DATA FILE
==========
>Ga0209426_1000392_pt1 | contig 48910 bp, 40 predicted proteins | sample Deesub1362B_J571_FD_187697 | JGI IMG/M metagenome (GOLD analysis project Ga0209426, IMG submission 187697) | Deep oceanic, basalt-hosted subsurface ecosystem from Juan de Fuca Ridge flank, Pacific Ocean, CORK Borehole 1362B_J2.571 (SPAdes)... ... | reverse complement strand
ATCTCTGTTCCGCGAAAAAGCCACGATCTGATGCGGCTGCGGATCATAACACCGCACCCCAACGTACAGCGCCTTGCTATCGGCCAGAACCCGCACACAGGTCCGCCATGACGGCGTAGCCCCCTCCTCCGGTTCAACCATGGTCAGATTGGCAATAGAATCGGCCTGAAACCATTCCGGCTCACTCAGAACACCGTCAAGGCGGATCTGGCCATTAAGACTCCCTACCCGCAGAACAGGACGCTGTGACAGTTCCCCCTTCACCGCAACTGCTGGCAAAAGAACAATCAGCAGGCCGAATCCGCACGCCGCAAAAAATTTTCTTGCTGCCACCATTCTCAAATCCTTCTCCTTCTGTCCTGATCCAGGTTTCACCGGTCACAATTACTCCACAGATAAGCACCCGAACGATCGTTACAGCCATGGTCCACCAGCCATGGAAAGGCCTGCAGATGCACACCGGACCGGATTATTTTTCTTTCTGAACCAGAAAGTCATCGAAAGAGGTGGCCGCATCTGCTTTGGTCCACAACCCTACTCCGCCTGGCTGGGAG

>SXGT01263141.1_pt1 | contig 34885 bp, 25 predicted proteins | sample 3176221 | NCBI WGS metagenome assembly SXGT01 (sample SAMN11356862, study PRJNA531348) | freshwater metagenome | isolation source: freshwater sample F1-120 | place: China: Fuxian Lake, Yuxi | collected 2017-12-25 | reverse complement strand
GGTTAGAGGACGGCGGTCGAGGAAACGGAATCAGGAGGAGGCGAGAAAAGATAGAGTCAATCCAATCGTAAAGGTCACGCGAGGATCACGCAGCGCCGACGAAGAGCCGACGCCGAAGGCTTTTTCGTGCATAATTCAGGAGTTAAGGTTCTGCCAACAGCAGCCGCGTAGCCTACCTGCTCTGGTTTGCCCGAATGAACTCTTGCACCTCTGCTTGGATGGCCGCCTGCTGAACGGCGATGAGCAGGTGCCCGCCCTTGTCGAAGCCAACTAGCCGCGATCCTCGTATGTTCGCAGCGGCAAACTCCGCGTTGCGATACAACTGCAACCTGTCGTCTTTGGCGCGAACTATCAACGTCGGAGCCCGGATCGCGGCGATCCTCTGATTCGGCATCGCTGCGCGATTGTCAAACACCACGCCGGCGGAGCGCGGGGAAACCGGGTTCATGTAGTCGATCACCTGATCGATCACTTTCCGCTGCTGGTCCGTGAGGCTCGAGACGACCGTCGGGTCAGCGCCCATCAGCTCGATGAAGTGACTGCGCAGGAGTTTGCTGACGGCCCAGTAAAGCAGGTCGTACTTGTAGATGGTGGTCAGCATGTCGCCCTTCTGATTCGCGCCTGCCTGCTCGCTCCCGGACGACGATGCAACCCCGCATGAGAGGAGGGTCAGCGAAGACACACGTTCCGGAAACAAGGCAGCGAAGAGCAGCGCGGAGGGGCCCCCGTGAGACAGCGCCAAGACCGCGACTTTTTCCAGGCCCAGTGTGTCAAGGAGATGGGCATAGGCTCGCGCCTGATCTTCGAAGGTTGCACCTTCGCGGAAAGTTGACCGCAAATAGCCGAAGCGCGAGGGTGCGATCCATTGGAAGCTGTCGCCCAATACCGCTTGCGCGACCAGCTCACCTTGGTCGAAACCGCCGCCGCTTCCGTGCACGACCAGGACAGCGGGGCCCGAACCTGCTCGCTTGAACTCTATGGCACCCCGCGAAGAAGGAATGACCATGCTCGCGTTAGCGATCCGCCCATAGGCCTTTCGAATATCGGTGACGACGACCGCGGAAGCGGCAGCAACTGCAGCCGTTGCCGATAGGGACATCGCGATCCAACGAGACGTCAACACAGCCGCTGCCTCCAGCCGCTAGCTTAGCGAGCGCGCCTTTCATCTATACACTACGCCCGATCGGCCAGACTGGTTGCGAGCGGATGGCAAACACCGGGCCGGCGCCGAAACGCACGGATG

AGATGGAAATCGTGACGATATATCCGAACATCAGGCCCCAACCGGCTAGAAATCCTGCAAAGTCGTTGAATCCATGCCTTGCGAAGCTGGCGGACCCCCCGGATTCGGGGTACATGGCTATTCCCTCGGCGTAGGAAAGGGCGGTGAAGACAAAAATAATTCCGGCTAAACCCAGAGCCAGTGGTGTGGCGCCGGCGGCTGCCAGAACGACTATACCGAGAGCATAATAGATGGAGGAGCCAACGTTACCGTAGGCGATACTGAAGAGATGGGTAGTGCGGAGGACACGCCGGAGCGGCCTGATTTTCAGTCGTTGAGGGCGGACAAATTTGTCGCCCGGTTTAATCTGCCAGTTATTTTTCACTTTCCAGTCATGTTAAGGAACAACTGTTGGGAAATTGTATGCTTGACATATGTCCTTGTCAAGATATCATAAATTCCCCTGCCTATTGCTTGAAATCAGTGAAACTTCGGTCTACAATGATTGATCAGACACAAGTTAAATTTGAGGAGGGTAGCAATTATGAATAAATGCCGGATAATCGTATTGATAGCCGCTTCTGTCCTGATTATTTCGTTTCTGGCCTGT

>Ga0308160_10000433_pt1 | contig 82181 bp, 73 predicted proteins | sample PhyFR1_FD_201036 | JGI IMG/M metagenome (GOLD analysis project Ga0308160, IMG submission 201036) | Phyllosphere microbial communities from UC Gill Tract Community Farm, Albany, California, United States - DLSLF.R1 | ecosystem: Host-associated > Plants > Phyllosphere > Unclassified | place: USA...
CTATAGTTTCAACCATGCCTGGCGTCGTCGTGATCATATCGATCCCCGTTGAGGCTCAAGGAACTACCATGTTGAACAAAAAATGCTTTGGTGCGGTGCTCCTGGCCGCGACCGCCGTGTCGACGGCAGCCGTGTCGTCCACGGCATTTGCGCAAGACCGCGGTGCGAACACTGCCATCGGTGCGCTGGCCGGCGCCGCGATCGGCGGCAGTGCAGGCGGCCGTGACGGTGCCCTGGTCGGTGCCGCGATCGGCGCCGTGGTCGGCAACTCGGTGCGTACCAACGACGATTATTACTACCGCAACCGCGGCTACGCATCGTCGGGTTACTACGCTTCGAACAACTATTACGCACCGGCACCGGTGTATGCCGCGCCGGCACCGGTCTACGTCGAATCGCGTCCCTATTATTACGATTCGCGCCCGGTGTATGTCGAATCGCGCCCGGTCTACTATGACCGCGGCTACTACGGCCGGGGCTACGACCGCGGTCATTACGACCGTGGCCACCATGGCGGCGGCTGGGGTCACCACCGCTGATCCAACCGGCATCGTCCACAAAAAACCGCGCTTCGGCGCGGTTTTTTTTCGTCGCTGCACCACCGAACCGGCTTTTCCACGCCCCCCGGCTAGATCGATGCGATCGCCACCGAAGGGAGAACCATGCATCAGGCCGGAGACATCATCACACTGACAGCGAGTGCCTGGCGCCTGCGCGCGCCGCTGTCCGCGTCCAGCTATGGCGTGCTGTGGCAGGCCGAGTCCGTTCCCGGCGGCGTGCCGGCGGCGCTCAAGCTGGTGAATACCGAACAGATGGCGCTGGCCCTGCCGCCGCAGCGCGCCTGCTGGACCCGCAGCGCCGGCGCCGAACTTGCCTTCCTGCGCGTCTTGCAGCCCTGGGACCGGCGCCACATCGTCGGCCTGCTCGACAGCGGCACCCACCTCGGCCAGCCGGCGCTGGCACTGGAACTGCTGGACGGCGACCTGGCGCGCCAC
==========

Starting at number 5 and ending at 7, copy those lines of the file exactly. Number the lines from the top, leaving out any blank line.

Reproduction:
AGATGGAAATCGTGACGATATATCCGAACATCAGGCCCCAACCGGCTAGAAATCCTGCAAAGTCGTTGAATCCATGCCTTGCGAAGCTGGCGGACCCCCCGGATTCGGGGTACATGGCTATTCCCTCGGCGTAGGAAAGGGCGGTGAAGACAAAAATAATTCCGGCTAAACCCAGAGCCAGTGGTGTGGCGCCGGCGGCTGCCAGAACGACTATACCGAGAGCATAATAGATGGAGGAGCCAACGTTACCGTAGGCGATACTGAAGAGATGGGTAGTGCGGAGGACACGCCGGAGCGGCCTGATTTTCAGTCGTTGAGGGCGGACAAATTTGTCGCCCGGTTTAATCTGCCAGTTATTTTTCACTTTCCAGTCATGTTAAGGAACAACTGTTGGGAAATTGTATGCTTGACATATGTCCTTGTCAAGATATCATAAATTCCCCTGCCTATTGCTTGAAATCAGTGAAACTTCGGTCTACAATGATTGATCAGACACAAGTTAAATTTGAGGAGGGTAGCAATTATGAATAAATGCCGGATAATCGTATTGATAGCCGCTTCTGTCCTGATTATTTCGTTTCTGGCCTGT

>Ga0308160_10000433_pt1 | contig 82181 bp, 73 predicted proteins | sample PhyFR1_FD_201036 | JGI IMG/M metagenome (GOLD analysis project Ga0308160, IMG submission 201036) | Phyllosphere microbial communities from UC Gill Tract Community Farm, Albany, California, United States - DLSLF.R1 | ecosystem: Host-associated > Plants > Phyllosphere > Unclassified | place: USA...
CTATAGTTTCAACCATGCCTGGCGTCGTCGTGATCATATCGATCCCCGTTGAGGCTCAAGGAACTACCATGTTGAACAAAAAATGCTTTGGTGCGGTGCTCCTGGCCGCGACCGCCGTGTCGACGGCAGCCGTGTCGTCCACGGCATTTGCGCAAGACCGCGGTGCGAACACTGCCATCGGTGCGCTGGCCGGCGCCGCGATCGGCGGCAGTGCAGGCGGCCGTGACGGTGCCCTGGTCGGTGCCGCGATCGGCGCCGTGGTCGGCAACTCGGTGCGTACCAACGACGATTATTACTACCGCAACCGCGGCTACGCATCGTCGGGTTACTACGCTTCGAACAACTATTACGCACCGGCACCGGTGTATGCCGCGCCGGCACCGGTCTACGTCGAATCGCGTCCCTATTATTACGATTCGCGCCCGGTGTATGTCGAATCGCGCCCGGTCTACTATGACCGCGGCTACTACGGCCGGGGCTACGACCGCGGTCATTACGACCGTGGCCACCATGGCGGCGGCTGGGGTCACCACCGCTGATCCAACCGGCATCGTCCACAAAAAACCGCGCTTCGGCGCGGTTTTTTTTCGTCGCTGCACCACCGAACCGGCTTTTCCACGCCCCCCGGCTAGATCGATGCGATCGCCACCGAAGGGAGAACCATGCATCAGGCCGGAGACATCATCACACTGACAGCGAGTGCCTGGCGCCTGCGCGCGCCGCTGTCCGCGTCCAGCTATGGCGTGCTGTGGCAGGCCGAGTCCGTTCCCGGCGGCGTGCCGGCGGCGCTCAAGCTGGTGAATACCGAACAGATGGCGCTGGCCCTGCCGCCGCAGCGCGCCTGCTGGACCCGCAGCGCCGGCGCCGAACTTGCCTTCCTGCGCGTCTTGCAGCCCTGGGACCGGCGCCACATCGTCGGCCTGCTCGACAGCGGCACCCACCTCGGCCAGCCGGCGCTGGCACTGGAACTGCTGGACGGCGACCTGGCGCGCCAC